This resonates with me so deeply. I’ve had conversations with friends–very progressive, die-hard liberals like myself–who agree with this opinion, but are often afraid to express it for fear of appearing racist, sexist, homophobic, transphobic, etc. It is exhausting having to monitor your thoughts in an age where we’re all accustomed to tweeting whatever comes to mind. Obviously, there are so many real, horrible injustices that take place everyday around the world, and unfair inequality that is built into the structures of so many institutions. Racism, sexism, homophobia, and transphobia do run rampant in society. We should be angry, and we should be talking about these things. Bringing these situations and events to light as a way of spreading awareness is the first step toward creating change. But I’m not talking about that. I’m not talking about the issues or real activism, which is, of course, necessary and noble. What I’m talking about has nothing to do with values at all. This has to do with a mentality, a personality type, a victim-as-identity, morally superior mindset. And Alice is a prime example of this.

As I mentioned, I hadn’t engaged in any sort of online argument since the 2008 presidential election and, more specifically, the Prop 8 debate. I was all up on it during that era, and it was right around the time that a family friend commented, “If we allow men to marry men, what’s next–can men marry dogs?!” that I realized the needlessness in having any sort of heated online “discussion.” Not only does it bring out the ugliness and ignorance of others hiding behind their screens, but ultimately it’s pointless because nothing is ever going to be achieved. Nobody in the history of Internet arguing has ever conceded and said, sincerely, “Yes, I understand your point. I am wrong and you are right.” That’s never happened in my experience and I can’t imagine a scenario when that would occur.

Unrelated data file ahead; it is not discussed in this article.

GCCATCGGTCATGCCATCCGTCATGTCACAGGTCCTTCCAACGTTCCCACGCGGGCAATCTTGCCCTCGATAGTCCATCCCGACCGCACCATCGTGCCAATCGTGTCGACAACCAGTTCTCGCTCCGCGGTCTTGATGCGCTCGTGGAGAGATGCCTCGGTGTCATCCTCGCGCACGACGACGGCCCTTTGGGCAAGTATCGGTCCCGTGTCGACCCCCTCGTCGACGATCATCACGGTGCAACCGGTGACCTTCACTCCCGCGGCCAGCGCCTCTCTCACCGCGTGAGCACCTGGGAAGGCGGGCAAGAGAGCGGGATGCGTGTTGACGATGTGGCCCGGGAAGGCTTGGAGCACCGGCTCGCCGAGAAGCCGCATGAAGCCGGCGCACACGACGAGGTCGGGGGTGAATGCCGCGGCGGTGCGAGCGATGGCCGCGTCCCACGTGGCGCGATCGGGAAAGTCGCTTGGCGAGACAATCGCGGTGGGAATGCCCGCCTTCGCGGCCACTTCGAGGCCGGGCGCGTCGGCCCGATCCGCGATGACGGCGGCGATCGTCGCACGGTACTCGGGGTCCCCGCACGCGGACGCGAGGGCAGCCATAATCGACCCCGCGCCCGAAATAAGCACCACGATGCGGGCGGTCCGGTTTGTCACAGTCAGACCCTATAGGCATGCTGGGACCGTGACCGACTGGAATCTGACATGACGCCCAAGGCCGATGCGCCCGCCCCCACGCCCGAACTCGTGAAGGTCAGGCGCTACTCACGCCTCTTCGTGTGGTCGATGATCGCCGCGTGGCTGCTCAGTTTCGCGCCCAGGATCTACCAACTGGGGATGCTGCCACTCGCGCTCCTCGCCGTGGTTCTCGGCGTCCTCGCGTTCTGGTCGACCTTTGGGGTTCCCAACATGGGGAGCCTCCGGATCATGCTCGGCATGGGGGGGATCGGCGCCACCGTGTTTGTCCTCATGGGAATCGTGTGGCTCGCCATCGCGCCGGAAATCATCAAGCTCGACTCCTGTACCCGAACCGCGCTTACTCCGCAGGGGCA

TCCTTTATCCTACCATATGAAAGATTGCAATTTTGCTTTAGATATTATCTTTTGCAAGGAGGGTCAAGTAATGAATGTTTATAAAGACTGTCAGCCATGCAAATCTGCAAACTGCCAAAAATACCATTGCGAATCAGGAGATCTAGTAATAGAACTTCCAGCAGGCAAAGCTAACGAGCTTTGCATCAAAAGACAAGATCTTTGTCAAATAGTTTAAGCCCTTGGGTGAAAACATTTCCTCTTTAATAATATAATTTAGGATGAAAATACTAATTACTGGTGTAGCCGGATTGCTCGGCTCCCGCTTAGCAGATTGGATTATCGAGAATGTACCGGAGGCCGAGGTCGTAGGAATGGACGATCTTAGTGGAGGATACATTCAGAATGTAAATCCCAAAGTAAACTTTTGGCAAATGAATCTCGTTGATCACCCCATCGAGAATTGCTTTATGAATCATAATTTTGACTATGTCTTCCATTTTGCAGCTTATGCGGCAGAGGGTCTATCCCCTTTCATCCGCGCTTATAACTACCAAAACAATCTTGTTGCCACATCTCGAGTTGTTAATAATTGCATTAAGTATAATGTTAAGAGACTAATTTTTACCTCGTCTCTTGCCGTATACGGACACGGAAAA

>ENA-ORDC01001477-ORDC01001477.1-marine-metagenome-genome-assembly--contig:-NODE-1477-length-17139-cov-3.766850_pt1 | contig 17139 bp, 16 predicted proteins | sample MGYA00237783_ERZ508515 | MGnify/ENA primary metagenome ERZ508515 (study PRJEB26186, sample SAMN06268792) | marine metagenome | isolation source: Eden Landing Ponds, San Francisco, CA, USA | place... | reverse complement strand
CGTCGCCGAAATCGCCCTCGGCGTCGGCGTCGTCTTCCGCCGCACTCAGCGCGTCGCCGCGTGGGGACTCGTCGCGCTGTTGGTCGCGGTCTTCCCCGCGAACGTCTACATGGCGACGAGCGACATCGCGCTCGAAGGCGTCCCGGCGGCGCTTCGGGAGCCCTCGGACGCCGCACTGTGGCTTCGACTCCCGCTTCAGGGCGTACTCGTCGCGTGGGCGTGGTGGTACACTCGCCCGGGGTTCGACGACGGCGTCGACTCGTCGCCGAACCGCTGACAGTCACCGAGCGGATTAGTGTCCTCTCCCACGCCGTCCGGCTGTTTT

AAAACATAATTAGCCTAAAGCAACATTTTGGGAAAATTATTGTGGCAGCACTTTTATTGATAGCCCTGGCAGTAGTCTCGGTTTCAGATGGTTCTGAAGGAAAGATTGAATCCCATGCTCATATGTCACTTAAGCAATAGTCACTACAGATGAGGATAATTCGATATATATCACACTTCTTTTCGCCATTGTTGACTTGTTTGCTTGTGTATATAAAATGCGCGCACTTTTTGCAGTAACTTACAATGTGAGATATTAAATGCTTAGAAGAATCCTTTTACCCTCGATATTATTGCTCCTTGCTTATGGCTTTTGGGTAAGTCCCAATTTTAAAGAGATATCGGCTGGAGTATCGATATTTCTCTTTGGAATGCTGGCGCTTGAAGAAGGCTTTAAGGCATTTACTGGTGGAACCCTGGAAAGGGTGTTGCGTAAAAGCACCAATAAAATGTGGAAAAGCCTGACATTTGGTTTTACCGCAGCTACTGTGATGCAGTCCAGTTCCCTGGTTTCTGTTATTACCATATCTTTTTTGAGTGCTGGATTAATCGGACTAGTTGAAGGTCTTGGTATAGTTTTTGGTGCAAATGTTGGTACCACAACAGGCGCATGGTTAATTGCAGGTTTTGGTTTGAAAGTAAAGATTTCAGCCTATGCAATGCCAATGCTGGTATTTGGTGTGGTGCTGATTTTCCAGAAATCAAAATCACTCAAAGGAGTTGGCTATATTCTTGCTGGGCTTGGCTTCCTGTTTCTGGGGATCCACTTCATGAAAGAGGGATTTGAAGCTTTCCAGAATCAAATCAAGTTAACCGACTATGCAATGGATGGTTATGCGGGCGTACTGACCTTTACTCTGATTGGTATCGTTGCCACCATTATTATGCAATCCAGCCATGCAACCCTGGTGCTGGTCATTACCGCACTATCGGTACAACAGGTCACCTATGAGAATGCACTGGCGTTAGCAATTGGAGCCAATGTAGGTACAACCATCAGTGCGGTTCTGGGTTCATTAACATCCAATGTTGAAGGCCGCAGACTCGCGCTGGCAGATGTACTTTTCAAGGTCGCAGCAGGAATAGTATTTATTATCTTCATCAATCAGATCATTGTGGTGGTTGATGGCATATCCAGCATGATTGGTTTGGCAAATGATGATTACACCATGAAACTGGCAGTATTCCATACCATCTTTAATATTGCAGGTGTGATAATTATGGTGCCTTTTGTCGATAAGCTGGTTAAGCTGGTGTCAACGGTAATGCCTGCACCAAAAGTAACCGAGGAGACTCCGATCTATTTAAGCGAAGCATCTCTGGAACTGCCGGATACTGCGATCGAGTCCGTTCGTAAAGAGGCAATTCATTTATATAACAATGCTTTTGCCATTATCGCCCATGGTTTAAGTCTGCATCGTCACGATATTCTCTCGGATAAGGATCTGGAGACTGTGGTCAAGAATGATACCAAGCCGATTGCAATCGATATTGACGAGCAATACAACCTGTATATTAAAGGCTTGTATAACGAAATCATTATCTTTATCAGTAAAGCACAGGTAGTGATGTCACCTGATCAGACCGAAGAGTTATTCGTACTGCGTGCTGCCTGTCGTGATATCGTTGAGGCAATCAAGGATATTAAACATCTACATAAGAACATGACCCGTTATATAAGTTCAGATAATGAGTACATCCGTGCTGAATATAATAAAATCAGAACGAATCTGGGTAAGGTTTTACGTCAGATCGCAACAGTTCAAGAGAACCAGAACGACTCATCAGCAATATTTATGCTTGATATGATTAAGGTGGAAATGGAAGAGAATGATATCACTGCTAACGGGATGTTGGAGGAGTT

So I kept away from debating on the cyberwebs for the last five years. But let’s face it: I’m a Scorpio moon and my grandpa was a lawyer–it’s in my blood and my star chart to *occasionally* feel argumentative. And so I was on January 10th, when I came across Miss High And Mighty’s obnoxious Facebook status declaring that we shouldn’t be celebrating the immaculate David Bowie, but rather should be crucifying him. Feeling riled up, I took the bait, though I did so in a very innocuous manner. I simply posted a link to an article I’d read earlier that day that referred to the Bowie rape accusation. One of my favorite advice columnists, Coke (from DearCoquette.com), had responded eloquently and articulately to an anonymous Internet user who asked, “‘David Bowie had sex with a 13 year old.’ Should I be resisting the urge to comment this on everyone’s Facebook posts idolizing the guy?” In a piece titled “On the sins of David Bowie,” Coke responded:


Yes, you should be resisting the urge. Mostly because you don’t seem to have your facts straight, but also because it’s a nuanced situation.

First of all, Lori Maddox by her own admission was 15 when she had sex with David Bowie, not 13. You can call it splitting hairs, but I think that’s a significant difference. At 15, Lori did not look or act like a child. She looked and acted like a fully developed woman. Obviously, she wasn’t, but that’s where things get sticky.

Secondly, David Bowie was not predatory or coercive. By all accounts, she wanted to have sex with him. Lori Maddox was a teenager who wanted to fuck rock stars, and by golly, that’s what she did — for many years, and with many rock stars. That’s fine. Good for her, but again, things get sticky when we get into the nuances of teenage sexual agency.


The girl in question, Lori Maddox, wrote an essay for Thrillest called “I Lost My Virginity To David Bowie,” wherein she expressed zero regret at having sex with the singer–quite the opposite, actually. She’s still bragging about it all these years later. She also speaks proudly about getting in bed with Jimmy Paige and Mick Jagger, too, while underage. Coke ends her piece with this: